Monday, February 19, 2007

Immigration, Again

I still have to wonder why immigration is such a huge issue for so many people. I still consider myself to be a neutral on the question. Just about all of the positions put forth both for and against immigration, both legal and illegal, are fallitious and constitute unecessary government intervention in one way or another. There are people who wish to go after employers, others who wish to buff up police powers big time at the borders, others who wish to subsidize immigrants in mass, others who wish to overtly resitrict legal immigration and others who wish for complete "open borders".

There is also a whole host of motives on both sides. The main ulterior motives of the anti-immigration crowd are economic protectionism, racism and alarmism about "national security". The main ulterior motives of the pro-immigration crowd are blind egalitarianism, politicians wanting to expand their voting bases (especially Democrats with respect to racial/ethnic minorities) and economic regulation. Quite a strange brew of motives indeed. Interestingly, even the anti-immigration crowd has some egalitarian arguements. In either case, it will become apparent that every proposed "solution" to the question of immigration, both for and against, amount to some expansion of governmental powers and extend theiir effects into more than just immigration.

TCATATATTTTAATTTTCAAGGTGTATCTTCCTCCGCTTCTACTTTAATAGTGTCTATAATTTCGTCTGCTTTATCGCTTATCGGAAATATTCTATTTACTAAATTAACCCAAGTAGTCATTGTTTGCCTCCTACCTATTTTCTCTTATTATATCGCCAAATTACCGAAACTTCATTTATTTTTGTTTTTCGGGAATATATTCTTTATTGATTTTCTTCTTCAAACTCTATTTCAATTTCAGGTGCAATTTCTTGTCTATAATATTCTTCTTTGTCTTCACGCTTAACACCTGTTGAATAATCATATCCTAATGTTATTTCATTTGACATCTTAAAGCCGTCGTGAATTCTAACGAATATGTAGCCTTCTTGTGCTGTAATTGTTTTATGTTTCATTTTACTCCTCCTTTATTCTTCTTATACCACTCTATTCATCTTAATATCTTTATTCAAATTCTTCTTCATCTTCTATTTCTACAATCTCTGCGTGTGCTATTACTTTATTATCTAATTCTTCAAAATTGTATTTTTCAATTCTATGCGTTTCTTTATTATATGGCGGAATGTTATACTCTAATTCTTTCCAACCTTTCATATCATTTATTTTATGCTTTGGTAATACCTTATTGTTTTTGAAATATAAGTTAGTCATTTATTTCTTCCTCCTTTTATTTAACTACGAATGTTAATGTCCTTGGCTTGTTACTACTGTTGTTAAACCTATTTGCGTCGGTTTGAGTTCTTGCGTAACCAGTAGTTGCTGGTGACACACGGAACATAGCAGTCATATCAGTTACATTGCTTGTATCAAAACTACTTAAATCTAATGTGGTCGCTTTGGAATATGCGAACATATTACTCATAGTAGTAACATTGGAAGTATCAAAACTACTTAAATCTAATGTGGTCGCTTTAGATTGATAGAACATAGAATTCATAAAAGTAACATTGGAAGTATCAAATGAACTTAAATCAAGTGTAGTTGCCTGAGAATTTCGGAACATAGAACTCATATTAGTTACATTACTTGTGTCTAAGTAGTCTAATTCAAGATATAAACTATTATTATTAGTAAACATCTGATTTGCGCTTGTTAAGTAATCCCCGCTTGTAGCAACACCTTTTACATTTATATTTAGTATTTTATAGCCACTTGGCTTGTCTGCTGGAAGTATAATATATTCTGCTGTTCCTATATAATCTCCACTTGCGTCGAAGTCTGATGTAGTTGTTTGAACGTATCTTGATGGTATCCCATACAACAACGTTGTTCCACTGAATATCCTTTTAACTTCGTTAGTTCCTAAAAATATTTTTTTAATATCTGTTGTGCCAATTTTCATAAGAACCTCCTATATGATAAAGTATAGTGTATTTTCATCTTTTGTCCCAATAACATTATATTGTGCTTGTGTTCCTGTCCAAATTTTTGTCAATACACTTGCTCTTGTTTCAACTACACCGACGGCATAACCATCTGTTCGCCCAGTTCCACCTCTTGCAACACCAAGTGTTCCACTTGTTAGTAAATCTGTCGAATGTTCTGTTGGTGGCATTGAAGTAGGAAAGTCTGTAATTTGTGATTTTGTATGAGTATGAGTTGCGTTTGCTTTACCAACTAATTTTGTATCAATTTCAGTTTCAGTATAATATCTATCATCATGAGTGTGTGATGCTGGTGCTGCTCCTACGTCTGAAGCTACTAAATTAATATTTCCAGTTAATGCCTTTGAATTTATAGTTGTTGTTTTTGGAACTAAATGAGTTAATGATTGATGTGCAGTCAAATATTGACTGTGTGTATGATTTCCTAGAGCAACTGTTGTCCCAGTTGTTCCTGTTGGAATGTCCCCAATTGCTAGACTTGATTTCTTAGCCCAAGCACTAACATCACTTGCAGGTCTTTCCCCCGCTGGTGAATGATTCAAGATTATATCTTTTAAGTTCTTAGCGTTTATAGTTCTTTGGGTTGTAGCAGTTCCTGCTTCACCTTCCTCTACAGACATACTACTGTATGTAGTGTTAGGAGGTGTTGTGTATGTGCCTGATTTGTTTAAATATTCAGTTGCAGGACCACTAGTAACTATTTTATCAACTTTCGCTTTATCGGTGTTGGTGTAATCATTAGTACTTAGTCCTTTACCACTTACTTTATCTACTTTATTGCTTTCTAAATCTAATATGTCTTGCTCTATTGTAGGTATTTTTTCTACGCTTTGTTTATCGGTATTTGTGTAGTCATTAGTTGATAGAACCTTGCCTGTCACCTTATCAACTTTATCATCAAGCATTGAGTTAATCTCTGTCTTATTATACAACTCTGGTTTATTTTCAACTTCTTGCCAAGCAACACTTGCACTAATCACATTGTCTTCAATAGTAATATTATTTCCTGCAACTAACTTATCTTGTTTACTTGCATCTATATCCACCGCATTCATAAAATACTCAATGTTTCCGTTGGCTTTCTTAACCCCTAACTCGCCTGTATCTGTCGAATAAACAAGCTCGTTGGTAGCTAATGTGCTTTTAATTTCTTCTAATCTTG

The idea of going after employers in the name of fighting immigration opens up a pandora's box for regulating buisinesses in general - in practise, it amounts to increased economic regulation of domestic buisiness. Lets be frank. A bunch of people in the southern and western states seem to feel that their job-security is threatened by an in-flux of new workers from other countries. As such, they prefer to resort to protectionism so that they can artificially block certain sectors of labor from co-existing with their own (this is not a new phenomenon: it goes as far back as the Irish and Chinese in 19th century America). Afterall, the illegal workers sector constitutes a competitive black market. The only way to eliminate such competition is through government protectionism. We would effectively be prohibiting productive jobs.